Filing No Fault Divorce in Pennsylvania

By Bernadette A. Safrath

Courts used to require a spouse to prove fault, or reasons for the failure of the marriage, such as abandonment or adultery, before a divorce action could be filed or granted. Pennsylvania, like many states, has changed this limitation and added the availability of no-fault grounds for divorce. Thus, a spouse can file for divorce in Pennsylvania so long as she has been a resident of the state for at least six months.

Filing Requirements

The filing spouse must file a Complaint for Divorce with Pennsylvania's Court of Common Pleas located in her county of residence. The county clerk manages any paperwork that must be filed, including financial statements, alimony requests and custody papers. The clerk will notify the spouses or their attorneys of any missing papers and of any hearings or other court appearances required.

Irretrievable Breakdown

"Irretrievable breakdown" is one ground for no-fault divorce in Pennsylvania. Irretrievable breakdown does not require either spouse to have committed misconduct leading to the end of the marriage. Instead, a spouse can file for divorce based on this ground if the marriage has broken down with no chance of reconciliation and the spouses have "lived separate and apart" for at least two years prior to filing.

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Mutual Consent

If spouses have not lived apart for more than two years, they can file for divorce based on "mutual consent." With this ground, spouses must have lived apart for at least 90 days. The spouses must agree the marriage has suffered an irretrievable breakdown and file the divorce papers jointly.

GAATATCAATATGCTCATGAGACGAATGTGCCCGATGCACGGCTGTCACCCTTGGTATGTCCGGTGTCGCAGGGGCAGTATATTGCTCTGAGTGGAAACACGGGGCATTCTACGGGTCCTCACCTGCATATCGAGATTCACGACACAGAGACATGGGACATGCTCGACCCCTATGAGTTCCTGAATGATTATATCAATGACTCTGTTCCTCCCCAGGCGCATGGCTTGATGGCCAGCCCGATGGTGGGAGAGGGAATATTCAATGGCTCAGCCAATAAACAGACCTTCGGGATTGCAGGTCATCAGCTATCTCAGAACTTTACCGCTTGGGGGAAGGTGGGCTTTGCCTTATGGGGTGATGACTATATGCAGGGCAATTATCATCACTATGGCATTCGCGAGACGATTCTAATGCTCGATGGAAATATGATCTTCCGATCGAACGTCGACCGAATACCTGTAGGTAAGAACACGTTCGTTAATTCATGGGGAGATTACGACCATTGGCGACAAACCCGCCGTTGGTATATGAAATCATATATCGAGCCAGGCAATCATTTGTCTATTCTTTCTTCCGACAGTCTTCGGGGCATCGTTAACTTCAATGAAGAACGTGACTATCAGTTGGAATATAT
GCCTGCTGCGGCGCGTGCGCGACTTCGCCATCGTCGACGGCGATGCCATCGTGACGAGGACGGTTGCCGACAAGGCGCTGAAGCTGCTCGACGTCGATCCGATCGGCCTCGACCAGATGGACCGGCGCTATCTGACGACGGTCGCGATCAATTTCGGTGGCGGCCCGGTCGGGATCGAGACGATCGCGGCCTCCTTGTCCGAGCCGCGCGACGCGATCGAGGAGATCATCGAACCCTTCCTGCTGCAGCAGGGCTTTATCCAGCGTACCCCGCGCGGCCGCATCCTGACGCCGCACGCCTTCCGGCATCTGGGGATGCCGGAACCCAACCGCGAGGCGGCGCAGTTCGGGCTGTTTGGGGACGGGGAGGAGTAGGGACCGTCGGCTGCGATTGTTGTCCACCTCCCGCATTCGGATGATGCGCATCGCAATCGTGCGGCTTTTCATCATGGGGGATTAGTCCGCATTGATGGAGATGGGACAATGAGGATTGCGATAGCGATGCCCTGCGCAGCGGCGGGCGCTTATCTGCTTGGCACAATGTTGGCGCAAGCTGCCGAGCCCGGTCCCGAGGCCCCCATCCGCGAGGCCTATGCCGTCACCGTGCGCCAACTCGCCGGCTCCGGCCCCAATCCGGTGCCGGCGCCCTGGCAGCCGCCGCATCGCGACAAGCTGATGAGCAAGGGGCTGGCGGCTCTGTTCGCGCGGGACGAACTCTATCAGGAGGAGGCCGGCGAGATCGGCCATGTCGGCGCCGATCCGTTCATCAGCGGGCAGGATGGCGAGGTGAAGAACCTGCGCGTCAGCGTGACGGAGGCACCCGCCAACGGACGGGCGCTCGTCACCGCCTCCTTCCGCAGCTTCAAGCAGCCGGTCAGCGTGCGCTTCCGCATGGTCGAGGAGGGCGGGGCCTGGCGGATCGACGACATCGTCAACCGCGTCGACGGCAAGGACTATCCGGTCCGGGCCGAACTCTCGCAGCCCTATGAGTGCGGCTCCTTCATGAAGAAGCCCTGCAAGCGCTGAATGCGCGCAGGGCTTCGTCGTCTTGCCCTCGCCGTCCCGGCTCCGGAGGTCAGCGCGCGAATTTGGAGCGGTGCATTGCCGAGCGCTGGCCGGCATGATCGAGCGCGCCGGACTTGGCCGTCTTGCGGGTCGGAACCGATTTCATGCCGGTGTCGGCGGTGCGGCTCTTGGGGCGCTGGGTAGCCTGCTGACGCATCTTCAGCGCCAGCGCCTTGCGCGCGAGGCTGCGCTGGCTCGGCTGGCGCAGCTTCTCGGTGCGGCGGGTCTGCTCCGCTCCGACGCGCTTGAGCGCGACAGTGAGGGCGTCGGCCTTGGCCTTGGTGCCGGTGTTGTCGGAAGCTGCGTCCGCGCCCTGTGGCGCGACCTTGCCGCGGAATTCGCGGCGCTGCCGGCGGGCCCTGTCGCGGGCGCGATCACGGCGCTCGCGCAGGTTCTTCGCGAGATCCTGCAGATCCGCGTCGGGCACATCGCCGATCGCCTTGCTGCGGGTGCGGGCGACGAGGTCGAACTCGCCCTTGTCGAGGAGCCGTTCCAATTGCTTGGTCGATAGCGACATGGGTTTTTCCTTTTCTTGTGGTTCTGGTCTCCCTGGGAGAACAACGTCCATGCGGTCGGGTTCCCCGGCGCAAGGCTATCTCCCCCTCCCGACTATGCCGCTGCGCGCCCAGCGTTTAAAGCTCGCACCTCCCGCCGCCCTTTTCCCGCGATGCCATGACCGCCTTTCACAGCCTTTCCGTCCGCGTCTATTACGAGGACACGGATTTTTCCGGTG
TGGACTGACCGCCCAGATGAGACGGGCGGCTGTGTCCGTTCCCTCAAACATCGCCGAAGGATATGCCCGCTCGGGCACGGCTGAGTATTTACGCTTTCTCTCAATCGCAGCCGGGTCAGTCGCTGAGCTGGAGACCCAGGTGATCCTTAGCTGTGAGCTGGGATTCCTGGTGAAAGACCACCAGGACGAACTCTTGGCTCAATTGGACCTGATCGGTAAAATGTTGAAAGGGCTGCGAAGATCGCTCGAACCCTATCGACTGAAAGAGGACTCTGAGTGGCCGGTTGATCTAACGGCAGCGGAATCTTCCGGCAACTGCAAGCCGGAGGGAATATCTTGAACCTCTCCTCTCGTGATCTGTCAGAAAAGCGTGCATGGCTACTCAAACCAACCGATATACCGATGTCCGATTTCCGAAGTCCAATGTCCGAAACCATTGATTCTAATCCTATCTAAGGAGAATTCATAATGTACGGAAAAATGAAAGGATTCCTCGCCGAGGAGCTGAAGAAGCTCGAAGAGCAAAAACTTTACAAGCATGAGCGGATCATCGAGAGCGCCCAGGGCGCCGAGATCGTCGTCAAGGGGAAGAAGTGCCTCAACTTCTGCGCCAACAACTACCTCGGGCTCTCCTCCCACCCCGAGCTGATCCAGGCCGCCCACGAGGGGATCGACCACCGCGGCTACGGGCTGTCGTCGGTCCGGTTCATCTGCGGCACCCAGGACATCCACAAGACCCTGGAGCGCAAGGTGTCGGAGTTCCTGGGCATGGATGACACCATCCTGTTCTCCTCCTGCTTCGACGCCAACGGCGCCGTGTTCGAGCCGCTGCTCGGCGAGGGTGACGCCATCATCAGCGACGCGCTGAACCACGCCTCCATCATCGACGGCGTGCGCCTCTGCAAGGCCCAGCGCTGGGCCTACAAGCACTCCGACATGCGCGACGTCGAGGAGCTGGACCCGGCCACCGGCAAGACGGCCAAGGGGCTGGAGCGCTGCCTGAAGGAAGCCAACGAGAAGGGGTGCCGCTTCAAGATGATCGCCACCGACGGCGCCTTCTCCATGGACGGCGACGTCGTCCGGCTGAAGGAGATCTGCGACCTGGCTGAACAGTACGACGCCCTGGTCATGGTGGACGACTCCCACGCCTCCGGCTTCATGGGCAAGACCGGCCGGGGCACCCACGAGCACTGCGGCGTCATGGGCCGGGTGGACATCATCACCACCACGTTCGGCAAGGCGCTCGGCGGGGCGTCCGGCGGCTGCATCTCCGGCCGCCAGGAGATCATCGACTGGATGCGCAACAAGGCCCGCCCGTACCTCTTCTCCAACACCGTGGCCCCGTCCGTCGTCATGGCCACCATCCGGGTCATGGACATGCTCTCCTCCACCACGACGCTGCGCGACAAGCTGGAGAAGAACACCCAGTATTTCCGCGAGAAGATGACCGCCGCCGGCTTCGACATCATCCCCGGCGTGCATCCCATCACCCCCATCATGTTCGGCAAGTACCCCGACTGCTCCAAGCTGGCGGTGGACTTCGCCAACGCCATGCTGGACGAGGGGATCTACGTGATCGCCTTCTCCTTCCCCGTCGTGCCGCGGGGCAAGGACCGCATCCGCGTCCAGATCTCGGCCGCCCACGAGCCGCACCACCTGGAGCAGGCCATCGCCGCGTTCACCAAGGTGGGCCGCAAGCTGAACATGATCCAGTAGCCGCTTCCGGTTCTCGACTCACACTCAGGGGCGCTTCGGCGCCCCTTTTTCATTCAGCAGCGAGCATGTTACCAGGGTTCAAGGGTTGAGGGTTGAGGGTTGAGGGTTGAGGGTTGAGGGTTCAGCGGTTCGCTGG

Equitable Distribution

Before issuing a divorce decree, a Pennsylvania court must divide the marital property between the spouses. Pennsylvania is an "equitable distribution" state, which means that spouses each receive a fair percentage of the assets. When deciding what each spouse is entitled to, the court will consider each spouse's age, length of the marriage, value of each spouse's assets, each spouse's role in the marriage (wage earner vs. homemaker), and whether either spouse attempted to destroy, hide or improperly sell any marital asset in contemplation of the divorce.

Waiting Period

When a divorce is amicable and spouses agree to a property settlement, alimony issues and custody, a divorce can be issued without a trial. However, Pennsylvania law requires a waiting period, called the "cooling-off" period. This means that a court must wait 90 days from the date the complaint was filed before signing the final divorce decree.

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Refiling Divorce Papers in PA
 

References

Related articles

Iowa Divorce Rules & Regulations

Divorce laws are different from state to state. Iowa's procedures for divorce, also called dissolution of marriage, are set forth in the state's code. The law addresses the requirements that must be met in order to file in Iowa, as well as the procedures for dividing the marital property and awarding alimony.

90 Day Cooling Off Period for a Divorce in Pennsylvania

Pennsylvania requires a 90-day "cooling off" period for no-fault or "mutual consent" divorces, which provides an estranged couple the opportunity to resolve existing differences and salvage the marriage. If the husband and wife cannot resolve their disagreements in that time period, in most cases, a divorce decree can be issued by the court.

California Divorce Laws Regarding Mental Illness

California is a no-fault divorce state, meaning there is no requirement to prove a spouse acted improperly with respect to the marital relationship. If one spouse suffers from a severe mental illness, referred to in California law as “incurably insane,” that illness could serve as the basis for a divorce. Whether a mental condition reaches the level of incurably insane depends on the specific facts of each case and is left to the discretion of the judge.

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